Malaysia suffered two Islamic State (IS) or ISIS “shocks” in 24 hours.
The first shock was when the Prime Minister said on his FaceBook yesterday that he is “shocked and appalled to hear that two Malaysians were reported to have been involved in suicide bombings by the Islamic State (Isis) militant group in Iraq and Syria, resulting in the loss of more than 30 innocent lives”.
Najib added: “Their actions and ideology have no place in Malaysia or Islam, and the Government is absolutely committed to fighting terrorism in all its forms and guises, both at home and overseas.
“We will spare no effort to find out how and why these young men were able to commit these atrocious acts, and will take all measures necessary to prevent others from doing so in the future.”
New Straits times (NST), in an “exclusive” report yesterday entitled “Malaysian suicide bombers kill 33” and sub-titled “’Martyred’: One blew himself up on Dec. 29, and the other on Jan 3” also revealed that a brother of one of the two suicide bombers died in a suicide mission on Sept. 18 last year in Bayji, in northern Iraq, during a skirmish with Iraq forces.
NST reported that the latest two suicide bombers brings the total number of Malaysians with IS (Islamic State) links killed to 17 – six who had served as suicide bombers while the rest died during battles.
What is shocking is that the Prime Minister seemed to be informed of these two suicide bombings by Malaysians for the first time from the NST report, although they occurred respectively on Dec. 29 and Jan. 3 – from one to two weeks ago.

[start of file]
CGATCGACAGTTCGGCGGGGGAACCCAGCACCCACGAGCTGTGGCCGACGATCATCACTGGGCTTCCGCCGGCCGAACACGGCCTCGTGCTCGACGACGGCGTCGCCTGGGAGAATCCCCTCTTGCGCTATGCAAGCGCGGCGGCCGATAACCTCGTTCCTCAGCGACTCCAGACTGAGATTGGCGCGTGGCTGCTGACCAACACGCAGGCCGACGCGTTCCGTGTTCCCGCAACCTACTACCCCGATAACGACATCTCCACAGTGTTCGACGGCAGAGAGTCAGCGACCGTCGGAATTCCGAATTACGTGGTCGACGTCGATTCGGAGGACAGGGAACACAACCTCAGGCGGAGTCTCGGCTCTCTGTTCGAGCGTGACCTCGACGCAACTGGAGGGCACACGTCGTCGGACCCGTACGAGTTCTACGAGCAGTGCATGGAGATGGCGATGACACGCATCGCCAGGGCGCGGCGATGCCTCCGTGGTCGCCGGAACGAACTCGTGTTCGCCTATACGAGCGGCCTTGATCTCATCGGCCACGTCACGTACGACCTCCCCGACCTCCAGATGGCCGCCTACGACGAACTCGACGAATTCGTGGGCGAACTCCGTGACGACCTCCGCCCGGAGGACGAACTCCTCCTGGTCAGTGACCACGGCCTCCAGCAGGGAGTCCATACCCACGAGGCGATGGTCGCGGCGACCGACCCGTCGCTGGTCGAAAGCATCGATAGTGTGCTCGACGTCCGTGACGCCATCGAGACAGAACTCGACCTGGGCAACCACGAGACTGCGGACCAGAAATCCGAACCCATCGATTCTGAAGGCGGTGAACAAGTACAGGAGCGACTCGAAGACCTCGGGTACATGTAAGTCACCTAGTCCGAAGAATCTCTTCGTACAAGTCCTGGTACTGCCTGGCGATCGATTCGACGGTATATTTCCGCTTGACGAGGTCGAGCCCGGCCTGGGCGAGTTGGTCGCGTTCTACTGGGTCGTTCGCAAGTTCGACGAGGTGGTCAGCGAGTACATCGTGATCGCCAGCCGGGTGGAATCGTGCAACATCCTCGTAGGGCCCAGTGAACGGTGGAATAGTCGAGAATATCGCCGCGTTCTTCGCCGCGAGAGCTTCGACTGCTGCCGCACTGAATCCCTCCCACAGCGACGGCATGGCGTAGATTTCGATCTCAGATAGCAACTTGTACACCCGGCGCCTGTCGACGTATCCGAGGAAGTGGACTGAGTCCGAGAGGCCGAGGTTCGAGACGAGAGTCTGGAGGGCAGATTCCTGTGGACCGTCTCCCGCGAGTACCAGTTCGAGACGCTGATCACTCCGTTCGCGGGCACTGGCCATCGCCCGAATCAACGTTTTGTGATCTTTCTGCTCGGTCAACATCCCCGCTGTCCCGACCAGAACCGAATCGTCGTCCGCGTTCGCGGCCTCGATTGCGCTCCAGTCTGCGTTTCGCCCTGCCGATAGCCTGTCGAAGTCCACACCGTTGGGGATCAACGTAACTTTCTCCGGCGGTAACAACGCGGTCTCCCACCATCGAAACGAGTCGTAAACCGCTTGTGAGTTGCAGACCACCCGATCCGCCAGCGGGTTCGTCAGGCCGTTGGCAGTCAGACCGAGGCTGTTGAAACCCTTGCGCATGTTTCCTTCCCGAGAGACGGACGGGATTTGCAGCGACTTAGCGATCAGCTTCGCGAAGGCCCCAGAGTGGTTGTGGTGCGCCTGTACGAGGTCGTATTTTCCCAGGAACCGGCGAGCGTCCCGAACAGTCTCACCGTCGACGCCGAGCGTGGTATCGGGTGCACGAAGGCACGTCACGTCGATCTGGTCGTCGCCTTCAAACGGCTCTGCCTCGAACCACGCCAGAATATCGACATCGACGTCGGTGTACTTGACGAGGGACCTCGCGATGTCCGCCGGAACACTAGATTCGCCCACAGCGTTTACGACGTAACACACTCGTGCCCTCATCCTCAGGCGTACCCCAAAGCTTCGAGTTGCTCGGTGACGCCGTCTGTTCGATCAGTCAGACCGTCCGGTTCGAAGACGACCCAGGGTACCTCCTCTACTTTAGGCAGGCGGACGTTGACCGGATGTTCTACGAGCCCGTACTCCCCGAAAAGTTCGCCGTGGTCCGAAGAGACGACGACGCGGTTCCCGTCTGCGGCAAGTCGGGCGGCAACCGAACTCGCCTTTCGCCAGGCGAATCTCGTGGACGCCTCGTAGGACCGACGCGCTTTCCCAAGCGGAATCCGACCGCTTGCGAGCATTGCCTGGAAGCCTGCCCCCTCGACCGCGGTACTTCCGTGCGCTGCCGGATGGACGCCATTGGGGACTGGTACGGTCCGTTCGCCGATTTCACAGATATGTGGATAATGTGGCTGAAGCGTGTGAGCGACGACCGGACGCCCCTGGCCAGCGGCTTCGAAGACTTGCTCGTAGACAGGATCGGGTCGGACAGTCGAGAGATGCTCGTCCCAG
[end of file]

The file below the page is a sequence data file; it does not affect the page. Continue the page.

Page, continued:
Najib has said that Malaysia stands firmly together with the international community against the terror organisation ISIS as it does not do justice to Islam, but it does not appear that Najib had taken the ISIS problem seriously enough as to ensure that he is constantly updated so that he is briefed about the two latest cases of Malaysian suicide bombings by his own security officials.
But the second IS shock came within 24 hours this morning, when the Inspector-General of Police, Tan Sri Khalid Abu Bakar said that the police are still waiting for official confirmation that the two suicide bombers who killed 30 people in separate attacks in Iraq and Syria were really Malaysian citizens.
The Prime Minister has expressed his shock about the death of the two suicide bombs from Malaysia in the past fortnight, but the Inspector-General of Police said that the police are still not sure whether they are Malaysians or were foreigners using Malaysian identities.
What really is going on? Such contradictions cannot give the Malaysian government a good image as to its efficiency, competence and
Are the Prime Minister and the government serious about the ISIS threat and challenge, especially with the latest revelation from the Bukit Aman Special Branch director Mohamad Fuzi Harun that Malaysian children are being groomed as IS fighters, with initial probe that eight children are being trained at ISIS camps and Iraq.
A Minister recently said that police intelligence estimates that ISIS has some 50,000 supporters in Malaysia.
To date, some 200 Malaysians are believed to have joined ISIS in Syria and Iraq, and more than 120 individuals have been arrested either trying to join ISIS or returning from fighting with them.
Is the government on top of the ISIS problem? How could two ISIS “shocks” happen within 24 hours, with the Prime Minister expressing shock over the two Malaysian suicide bombers in the past fortnight which is contradicted by the Inspector-General of Police who said that these were unconfirmed and unverified reports?